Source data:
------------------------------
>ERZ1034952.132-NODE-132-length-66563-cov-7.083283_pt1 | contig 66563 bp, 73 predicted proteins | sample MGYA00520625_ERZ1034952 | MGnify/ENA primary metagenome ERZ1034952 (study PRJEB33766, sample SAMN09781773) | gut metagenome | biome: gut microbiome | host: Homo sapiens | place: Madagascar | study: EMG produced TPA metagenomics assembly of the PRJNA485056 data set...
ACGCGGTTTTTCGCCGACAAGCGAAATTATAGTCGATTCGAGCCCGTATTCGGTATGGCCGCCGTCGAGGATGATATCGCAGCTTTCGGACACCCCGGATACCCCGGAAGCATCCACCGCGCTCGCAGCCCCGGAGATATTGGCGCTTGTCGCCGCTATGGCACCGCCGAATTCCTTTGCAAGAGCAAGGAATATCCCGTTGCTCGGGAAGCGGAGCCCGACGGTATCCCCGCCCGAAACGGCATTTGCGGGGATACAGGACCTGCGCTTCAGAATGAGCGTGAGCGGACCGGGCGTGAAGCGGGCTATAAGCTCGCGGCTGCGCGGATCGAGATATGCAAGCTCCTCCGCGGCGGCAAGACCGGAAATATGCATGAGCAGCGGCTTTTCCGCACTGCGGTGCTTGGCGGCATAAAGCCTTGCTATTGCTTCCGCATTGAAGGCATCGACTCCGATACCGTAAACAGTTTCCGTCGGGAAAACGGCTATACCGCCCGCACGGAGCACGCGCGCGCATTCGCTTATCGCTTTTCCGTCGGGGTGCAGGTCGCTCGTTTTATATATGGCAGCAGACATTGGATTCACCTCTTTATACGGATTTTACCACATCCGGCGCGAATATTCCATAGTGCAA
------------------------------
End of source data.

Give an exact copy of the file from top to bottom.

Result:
>ERZ1034952.132-NODE-132-length-66563-cov-7.083283_pt1 | contig 66563 bp, 73 predicted proteins | sample MGYA00520625_ERZ1034952 | MGnify/ENA primary metagenome ERZ1034952 (study PRJEB33766, sample SAMN09781773) | gut metagenome | biome: gut microbiome | host: Homo sapiens | place: Madagascar | study: EMG produced TPA metagenomics assembly of the PRJNA485056 data set...
ACGCGGTTTTTCGCCGACAAGCGAAATTATAGTCGATTCGAGCCCGTATTCGGTATGGCCGCCGTCGAGGATGATATCGCAGCTTTCGGACACCCCGGATACCCCGGAAGCATCCACCGCGCTCGCAGCCCCGGAGATATTGGCGCTTGTCGCCGCTATGGCACCGCCGAATTCCTTTGCAAGAGCAAGGAATATCCCGTTGCTCGGGAAGCGGAGCCCGACGGTATCCCCGCCCGAAACGGCATTTGCGGGGATACAGGACCTGCGCTTCAGAATGAGCGTGAGCGGACCGGGCGTGAAGCGGGCTATAAGCTCGCGGCTGCGCGGATCGAGATATGCAAGCTCCTCCGCGGCGGCAAGACCGGAAATATGCATGAGCAGCGGCTTTTCCGCACTGCGGTGCTTGGCGGCATAAAGCCTTGCTATTGCTTCCGCATTGAAGGCATCGACTCCGATACCGTAAACAGTTTCCGTCGGGAAAACGGCTATACCGCCCGCACGGAGCACGCGCGCGCATTCGCTTATCGCTTTTCCGTCGGGGTGCAGGTCGCTCGTTTTATATATGGCAGCAGACATTGGATTCACCTCTTTATACGGATTTTACCACATCCGGCGCGAATATTCCATAGTGCAA